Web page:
Thursday, March 3, 2011

In PA, legislation to referee between coal and gas mining

Photo credit: Sandusky Register

It was inevitable that, with the increasing number of natural gas wells being drilled in expanding areas of Pennsylvania, the rights of new-energy gas would eventually bump up against old-energy coal.

State lawmakers are now moving to establish ground rules for instances when natural gas drillers want to sink their drill bits into land owned by coal companies.

SB 265, sponsored by Senator Mary Joe White, requires that permit applications for gas drilling wells that will penetrate an operating coal mine be accompanied by the written consent of the coal mine operator.

The legislation changes the definitions of  an "active coal mine," "operating coal mine" and "workable coal seam" and, requires that new gas well clusters be located at least 2,000 feet from the nearest well cluster, unless the permit applicant and the owner of the workable coal seam consent in writing.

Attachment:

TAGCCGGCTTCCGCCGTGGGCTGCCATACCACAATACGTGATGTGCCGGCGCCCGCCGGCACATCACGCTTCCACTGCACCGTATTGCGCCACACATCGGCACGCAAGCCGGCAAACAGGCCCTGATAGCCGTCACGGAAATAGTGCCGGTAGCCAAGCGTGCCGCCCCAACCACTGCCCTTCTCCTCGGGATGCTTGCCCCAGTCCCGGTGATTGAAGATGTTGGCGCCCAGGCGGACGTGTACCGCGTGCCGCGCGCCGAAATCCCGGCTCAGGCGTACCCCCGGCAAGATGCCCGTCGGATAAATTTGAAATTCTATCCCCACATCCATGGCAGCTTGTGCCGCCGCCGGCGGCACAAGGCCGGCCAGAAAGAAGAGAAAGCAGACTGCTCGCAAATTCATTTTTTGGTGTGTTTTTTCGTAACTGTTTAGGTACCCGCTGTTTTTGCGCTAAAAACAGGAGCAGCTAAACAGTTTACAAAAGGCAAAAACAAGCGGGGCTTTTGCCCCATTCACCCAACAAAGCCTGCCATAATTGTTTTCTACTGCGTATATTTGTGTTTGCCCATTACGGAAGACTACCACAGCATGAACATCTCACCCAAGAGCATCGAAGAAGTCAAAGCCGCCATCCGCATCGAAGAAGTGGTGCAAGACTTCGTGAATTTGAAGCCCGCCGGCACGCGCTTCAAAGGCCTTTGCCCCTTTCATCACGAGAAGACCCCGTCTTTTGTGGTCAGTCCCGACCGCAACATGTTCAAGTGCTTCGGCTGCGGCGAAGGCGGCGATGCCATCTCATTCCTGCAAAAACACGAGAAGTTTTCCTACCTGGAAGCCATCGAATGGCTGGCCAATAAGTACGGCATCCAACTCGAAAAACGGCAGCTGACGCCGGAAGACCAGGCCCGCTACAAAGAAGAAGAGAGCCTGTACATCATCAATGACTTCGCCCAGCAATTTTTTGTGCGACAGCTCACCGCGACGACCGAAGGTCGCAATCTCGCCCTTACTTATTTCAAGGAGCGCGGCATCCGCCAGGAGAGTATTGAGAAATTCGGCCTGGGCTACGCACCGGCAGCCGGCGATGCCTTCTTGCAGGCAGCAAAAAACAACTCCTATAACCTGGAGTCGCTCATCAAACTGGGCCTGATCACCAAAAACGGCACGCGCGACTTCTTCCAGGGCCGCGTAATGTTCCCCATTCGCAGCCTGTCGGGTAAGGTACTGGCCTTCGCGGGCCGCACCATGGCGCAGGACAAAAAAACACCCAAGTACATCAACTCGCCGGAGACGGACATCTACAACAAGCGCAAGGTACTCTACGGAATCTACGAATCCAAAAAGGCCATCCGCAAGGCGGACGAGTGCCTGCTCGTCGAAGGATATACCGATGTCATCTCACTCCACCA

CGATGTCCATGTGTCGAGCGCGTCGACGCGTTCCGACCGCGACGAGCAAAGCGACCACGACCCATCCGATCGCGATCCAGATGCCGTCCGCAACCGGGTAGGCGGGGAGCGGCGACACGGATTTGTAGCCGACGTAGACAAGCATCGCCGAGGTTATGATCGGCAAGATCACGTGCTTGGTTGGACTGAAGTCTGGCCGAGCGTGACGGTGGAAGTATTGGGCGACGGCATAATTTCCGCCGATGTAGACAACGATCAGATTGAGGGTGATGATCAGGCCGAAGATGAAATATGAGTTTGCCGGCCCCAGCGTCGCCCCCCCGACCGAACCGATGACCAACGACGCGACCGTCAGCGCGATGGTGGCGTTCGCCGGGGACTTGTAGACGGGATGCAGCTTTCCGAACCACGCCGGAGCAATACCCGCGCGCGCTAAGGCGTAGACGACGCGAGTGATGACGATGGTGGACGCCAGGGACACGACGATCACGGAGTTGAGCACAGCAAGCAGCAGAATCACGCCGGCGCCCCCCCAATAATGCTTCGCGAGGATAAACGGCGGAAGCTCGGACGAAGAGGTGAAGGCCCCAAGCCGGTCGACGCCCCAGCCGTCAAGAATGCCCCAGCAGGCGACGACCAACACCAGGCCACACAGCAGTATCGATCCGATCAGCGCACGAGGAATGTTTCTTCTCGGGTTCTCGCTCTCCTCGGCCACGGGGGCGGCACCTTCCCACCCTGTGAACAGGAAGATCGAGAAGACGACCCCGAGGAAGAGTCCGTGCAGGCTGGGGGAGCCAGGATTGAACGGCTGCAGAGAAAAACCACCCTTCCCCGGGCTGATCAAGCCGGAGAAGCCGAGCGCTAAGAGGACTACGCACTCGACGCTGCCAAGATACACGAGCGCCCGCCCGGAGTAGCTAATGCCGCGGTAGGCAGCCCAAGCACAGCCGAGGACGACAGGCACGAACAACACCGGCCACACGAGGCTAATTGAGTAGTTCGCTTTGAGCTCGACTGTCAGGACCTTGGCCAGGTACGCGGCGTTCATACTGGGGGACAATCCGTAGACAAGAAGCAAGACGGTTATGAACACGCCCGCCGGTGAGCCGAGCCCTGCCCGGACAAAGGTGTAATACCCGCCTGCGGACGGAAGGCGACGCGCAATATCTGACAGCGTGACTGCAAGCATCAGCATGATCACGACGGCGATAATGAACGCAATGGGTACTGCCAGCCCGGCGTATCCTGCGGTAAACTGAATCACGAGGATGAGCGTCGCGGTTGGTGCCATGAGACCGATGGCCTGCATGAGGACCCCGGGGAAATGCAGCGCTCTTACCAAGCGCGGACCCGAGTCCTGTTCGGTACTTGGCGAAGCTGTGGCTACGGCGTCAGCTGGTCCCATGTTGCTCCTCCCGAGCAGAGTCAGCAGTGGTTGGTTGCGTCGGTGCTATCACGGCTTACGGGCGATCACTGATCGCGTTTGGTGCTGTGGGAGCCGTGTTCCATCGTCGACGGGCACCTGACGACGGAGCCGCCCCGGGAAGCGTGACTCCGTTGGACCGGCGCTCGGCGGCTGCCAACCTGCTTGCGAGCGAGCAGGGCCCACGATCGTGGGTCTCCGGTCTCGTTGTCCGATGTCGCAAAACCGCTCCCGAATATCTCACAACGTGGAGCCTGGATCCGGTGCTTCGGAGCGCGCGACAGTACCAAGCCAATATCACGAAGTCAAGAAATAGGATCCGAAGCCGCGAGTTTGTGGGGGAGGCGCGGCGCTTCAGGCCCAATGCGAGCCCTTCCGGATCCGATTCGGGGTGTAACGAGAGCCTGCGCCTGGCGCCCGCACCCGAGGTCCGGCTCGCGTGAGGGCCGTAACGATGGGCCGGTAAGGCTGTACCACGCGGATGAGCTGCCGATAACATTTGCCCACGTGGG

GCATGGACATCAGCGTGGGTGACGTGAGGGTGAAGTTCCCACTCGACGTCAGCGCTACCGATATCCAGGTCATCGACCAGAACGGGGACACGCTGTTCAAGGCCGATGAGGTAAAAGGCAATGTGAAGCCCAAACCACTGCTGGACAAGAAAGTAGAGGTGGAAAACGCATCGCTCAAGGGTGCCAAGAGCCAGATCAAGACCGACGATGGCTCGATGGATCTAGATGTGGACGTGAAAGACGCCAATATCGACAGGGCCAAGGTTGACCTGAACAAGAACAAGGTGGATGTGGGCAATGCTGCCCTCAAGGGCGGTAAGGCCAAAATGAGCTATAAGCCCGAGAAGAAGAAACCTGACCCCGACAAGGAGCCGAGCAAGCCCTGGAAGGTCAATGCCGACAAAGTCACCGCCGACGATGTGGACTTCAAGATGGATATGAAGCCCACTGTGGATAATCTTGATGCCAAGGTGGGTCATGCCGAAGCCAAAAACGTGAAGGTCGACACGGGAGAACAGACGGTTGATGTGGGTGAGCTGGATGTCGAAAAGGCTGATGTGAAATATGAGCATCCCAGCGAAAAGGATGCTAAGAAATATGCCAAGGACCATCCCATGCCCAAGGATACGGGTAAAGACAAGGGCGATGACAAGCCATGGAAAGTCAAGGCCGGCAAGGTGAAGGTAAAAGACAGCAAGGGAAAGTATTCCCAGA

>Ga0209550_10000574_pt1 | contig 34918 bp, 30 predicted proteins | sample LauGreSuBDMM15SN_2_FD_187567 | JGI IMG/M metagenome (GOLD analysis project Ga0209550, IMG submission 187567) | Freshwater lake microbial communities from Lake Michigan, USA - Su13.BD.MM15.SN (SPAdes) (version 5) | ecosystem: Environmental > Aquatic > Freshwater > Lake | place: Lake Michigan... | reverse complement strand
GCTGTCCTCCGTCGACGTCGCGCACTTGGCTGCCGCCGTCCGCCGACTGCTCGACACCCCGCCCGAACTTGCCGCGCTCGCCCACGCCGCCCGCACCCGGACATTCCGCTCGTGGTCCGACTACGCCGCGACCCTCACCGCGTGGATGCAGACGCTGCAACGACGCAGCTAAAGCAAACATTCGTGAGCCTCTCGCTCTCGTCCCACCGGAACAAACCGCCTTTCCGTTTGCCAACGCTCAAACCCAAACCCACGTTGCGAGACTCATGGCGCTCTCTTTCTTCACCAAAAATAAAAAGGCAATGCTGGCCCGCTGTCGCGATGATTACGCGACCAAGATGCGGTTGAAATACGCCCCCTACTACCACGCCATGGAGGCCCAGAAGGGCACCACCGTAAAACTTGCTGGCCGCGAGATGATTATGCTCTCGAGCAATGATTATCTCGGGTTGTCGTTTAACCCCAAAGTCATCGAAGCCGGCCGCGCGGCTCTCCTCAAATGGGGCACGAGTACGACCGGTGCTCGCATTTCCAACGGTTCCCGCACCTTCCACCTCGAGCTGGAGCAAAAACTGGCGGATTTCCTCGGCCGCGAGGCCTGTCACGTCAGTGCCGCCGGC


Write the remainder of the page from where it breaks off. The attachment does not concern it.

The bill also requires the Department of Environmental Protection to commission an independent study, funded by the industry, to update the Joint Coal and Gas Committee Gas Well Pillar Study. The study would assess appropriate pillar size around an active/inactive well or well cluster to protect the workable coal seam and ensure the safety of coal miners, as well as any additional criteria or standards that should be considered by the department.

"The purpose of this measure is to provide organized development between natural gas wells and workable coal seams," said Senator White. "Particularly with the increase in natural gas development, Pennsylvania needs clear standards in place for the safe, ordered extraction of these valuable energy sources." 

The environmental bill, which passed the state Senate 45-0 on March 2, now moves on  to the  House of Representatives for consideration.


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